Unfortunately nasty grating noises and a feeling of resistance as I sawed warned me that there was something solid embedded in the compost. I wondered if I had left an old crock inside when re-potting previously. I once spent an unbelievable amount of time diligently sawing away with a very blunt saw at a bamboo I'd been told to divide at the plant centre, only to find out when the root mass finally fell into two halves that the reason why it had taken so long and been such hard work was that I'd sawed right through a piece of terracotta. I went to fetch my spade, to bring some leverage to bear on the agpanthus problem, and remembered to angle the whole operation so that if the root ball suddenly gave I wouldn't crash the handle of the spade through the side of the greenhouse. When eventually the agapanthus yielded, by now rather battered, three irregular lumpy stones fell out of the middle of the compost. I have no idea how or when they got there, but the moral of the story is to try to keep container grown plants free of such rubbish, in case you ever need to divide them.
Neither of the two halves of the original root ball wanted to fit back into their old pot without further surgery, and by now I was getting fed up with chopping more and more roots off a perfectly healthy plant. I managed to find a couple of old black plastic pots that will do for the winter, and can decide whether to buy more large terracotta pots in the spring. Given how much large clay pots weigh and that black is a recessive colour I might be able to get away with using the plastic pots at the back of a display. Or perhaps I am in danger of ending up with more agapanthus than I need and should give one of them to the garden club plant stall next year.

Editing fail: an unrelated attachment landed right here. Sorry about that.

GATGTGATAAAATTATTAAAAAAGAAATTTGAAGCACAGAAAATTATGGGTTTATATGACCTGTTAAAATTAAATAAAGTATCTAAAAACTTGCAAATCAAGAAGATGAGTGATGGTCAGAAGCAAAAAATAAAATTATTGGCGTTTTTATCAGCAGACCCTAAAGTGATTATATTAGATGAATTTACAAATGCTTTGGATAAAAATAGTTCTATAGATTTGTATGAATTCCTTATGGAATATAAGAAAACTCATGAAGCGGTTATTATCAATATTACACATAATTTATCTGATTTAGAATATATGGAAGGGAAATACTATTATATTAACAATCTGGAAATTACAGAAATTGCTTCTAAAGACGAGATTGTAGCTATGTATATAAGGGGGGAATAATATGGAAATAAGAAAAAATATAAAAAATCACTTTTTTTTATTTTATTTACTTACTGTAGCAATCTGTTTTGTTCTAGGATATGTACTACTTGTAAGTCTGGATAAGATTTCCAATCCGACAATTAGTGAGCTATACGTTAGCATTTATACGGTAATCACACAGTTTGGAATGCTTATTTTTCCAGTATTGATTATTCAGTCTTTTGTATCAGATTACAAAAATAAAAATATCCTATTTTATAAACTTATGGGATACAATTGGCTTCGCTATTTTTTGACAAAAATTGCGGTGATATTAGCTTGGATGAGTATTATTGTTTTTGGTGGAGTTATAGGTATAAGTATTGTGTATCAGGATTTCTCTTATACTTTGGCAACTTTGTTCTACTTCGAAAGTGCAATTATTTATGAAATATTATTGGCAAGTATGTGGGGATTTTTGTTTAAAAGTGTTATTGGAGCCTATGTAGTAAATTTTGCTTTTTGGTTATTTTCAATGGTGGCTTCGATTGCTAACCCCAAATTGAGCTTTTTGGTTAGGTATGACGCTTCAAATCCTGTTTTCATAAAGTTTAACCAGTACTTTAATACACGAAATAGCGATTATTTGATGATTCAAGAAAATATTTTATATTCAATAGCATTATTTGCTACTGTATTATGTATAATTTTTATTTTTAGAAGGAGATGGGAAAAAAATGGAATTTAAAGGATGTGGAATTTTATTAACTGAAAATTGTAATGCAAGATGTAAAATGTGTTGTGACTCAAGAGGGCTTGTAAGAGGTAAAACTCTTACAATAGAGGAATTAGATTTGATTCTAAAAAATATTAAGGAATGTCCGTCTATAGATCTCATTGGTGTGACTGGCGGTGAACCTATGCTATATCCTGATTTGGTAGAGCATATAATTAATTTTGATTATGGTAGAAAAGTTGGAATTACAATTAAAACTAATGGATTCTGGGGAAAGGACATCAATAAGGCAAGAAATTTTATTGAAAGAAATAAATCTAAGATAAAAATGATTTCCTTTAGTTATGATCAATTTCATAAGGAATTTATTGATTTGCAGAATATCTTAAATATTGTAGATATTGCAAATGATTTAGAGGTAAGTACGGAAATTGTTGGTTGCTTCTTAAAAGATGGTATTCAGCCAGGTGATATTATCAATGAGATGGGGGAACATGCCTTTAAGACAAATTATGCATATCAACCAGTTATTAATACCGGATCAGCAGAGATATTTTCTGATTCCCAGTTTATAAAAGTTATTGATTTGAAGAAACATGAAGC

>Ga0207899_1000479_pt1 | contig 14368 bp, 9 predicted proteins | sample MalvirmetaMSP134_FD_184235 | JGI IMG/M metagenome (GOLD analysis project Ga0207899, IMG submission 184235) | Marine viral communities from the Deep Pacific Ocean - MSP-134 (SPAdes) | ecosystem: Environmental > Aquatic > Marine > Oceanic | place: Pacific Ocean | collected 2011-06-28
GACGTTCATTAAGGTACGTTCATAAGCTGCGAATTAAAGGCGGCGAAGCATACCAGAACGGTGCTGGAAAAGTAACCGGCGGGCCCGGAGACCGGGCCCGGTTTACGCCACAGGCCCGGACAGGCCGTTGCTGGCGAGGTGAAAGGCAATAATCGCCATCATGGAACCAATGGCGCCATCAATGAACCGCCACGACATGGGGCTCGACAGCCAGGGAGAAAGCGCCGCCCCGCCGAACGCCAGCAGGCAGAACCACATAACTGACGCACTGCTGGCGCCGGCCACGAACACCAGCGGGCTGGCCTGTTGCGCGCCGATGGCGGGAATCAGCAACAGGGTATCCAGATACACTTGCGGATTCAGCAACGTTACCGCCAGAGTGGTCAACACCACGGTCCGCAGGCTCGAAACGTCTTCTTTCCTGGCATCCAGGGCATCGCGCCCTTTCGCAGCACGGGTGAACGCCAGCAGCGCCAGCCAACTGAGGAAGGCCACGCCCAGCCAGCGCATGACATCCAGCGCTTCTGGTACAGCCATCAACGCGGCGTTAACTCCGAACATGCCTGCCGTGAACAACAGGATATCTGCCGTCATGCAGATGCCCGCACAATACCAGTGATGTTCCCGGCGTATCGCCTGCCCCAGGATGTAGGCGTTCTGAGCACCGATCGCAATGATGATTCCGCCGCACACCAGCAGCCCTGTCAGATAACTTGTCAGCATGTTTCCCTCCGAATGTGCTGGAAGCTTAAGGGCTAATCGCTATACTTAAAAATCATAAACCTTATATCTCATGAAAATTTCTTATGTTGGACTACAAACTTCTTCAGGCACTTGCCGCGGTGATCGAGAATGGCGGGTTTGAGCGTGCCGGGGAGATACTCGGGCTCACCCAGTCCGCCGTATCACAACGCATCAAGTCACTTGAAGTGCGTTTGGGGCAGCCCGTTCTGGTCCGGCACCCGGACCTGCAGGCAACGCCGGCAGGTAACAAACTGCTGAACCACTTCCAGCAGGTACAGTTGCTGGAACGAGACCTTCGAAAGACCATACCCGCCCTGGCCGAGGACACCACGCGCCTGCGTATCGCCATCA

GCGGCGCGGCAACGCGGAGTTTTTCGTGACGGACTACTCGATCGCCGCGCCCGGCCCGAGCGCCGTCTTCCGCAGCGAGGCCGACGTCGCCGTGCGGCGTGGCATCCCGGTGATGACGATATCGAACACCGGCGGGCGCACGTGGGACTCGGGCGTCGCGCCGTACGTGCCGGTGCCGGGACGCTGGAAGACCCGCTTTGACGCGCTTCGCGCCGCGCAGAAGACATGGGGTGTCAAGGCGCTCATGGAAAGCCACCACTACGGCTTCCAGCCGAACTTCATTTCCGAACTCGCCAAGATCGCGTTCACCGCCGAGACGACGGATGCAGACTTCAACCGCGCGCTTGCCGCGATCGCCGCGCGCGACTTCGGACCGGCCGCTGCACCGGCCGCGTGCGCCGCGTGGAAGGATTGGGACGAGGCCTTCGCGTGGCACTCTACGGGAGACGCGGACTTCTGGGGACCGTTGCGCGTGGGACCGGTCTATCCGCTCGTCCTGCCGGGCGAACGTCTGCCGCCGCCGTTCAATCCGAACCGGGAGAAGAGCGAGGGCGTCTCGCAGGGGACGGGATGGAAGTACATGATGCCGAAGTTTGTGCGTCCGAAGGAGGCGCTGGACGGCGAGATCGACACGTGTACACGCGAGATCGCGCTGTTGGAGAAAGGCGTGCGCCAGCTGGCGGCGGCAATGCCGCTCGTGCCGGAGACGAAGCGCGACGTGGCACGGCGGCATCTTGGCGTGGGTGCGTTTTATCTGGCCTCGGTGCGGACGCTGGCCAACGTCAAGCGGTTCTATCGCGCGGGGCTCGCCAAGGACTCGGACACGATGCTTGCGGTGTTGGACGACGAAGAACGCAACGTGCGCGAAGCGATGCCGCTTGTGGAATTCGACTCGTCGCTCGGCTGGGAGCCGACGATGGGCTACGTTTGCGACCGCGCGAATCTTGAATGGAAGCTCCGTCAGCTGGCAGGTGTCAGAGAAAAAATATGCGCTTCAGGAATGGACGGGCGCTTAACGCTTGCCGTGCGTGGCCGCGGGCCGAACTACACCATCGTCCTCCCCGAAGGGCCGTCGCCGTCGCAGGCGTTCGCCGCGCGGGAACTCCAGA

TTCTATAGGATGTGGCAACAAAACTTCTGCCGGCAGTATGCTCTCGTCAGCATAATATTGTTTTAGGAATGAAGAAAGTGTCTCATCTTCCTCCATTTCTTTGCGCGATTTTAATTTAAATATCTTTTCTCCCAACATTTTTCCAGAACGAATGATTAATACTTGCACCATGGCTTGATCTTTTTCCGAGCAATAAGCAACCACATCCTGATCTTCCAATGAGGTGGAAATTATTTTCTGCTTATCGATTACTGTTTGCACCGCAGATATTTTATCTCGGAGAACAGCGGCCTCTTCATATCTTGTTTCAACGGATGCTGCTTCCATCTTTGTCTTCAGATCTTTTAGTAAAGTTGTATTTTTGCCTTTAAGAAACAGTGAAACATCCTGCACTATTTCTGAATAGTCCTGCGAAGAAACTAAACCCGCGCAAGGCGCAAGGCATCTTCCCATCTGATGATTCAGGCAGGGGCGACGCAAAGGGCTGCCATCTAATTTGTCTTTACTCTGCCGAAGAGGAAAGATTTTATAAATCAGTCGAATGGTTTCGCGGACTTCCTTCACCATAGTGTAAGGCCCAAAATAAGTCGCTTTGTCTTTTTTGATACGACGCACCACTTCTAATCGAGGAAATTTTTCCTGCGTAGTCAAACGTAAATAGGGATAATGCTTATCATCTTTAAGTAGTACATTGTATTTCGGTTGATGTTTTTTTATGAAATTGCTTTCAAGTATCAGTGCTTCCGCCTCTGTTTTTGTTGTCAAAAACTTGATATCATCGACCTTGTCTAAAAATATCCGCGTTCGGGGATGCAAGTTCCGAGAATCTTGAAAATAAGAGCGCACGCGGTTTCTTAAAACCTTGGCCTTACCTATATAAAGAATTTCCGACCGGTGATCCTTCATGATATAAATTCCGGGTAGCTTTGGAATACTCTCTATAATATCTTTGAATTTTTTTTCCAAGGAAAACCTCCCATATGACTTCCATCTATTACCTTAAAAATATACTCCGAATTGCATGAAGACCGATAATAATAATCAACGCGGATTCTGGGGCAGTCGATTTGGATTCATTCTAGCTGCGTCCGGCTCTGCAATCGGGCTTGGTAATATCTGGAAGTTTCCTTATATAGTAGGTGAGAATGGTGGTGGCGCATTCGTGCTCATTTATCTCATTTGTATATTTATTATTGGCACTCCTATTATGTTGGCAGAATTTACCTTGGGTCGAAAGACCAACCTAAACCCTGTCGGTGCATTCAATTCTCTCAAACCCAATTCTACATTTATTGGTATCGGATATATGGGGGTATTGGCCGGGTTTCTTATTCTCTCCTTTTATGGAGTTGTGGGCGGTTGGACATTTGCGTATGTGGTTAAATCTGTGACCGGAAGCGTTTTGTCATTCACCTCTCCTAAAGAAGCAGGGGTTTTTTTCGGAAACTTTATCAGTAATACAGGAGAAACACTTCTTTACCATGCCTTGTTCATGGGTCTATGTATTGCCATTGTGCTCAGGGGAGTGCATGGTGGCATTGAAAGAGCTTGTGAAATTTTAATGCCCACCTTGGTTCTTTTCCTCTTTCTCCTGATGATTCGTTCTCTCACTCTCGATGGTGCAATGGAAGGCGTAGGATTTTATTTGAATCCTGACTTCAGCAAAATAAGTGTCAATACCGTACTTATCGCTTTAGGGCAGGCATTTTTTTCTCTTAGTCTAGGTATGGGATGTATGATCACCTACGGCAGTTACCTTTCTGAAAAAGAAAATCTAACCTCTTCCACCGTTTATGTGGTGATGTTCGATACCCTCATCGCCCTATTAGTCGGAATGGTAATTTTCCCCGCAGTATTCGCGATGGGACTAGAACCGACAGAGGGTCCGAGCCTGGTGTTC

After that the plant from the thirty-eight centimetre pot was able to go into the bigger agapanthus pot, once I'd sliced a disc off the bottom of the root ball. Two down, two to go, although one will be easy to get out of its present container because the pot has split.
I brought in two of the large fuchsias as well, and cut them back fairly hard as the specialist fuchsia websites advise, and then went over them painstakingly cutting the leaves off, since the experts recommend storing them leaf free. I didn't insist on taking off all the smallest, newest leaves, but the larger ones went into the compost bucket, together with the soft shoot tips. It feels brutal and counter-intuitive to attack a plant in such a way that ten minutes previously was looking perfectly healthy and happy, but the aim is to avoid botrytis and other fungal rots. I did the same thing last year and it worked. The plant centre manager used to delay putting the stock of fuchsias under cover for the winter until they had dropped their leaves naturally, to avoid having the fallen leaves mouldering in the polytunnel, but some of my fuchsias are not hardy and I need to get on with filling the greenhouse and can't start leaving gaps for things to come in later.
The Plectranthus argenteus I'm overwintering had a drastic haircut as well. It seemed a terrible waste to throw away the material for so many potential cuttings, but I don't need any more plants. My plants came from seed and I haven't tried taking cuttings of this species, but it has the vibe of something that would root really easily. Some of the stems seemed half way to throwing out roots in mid air.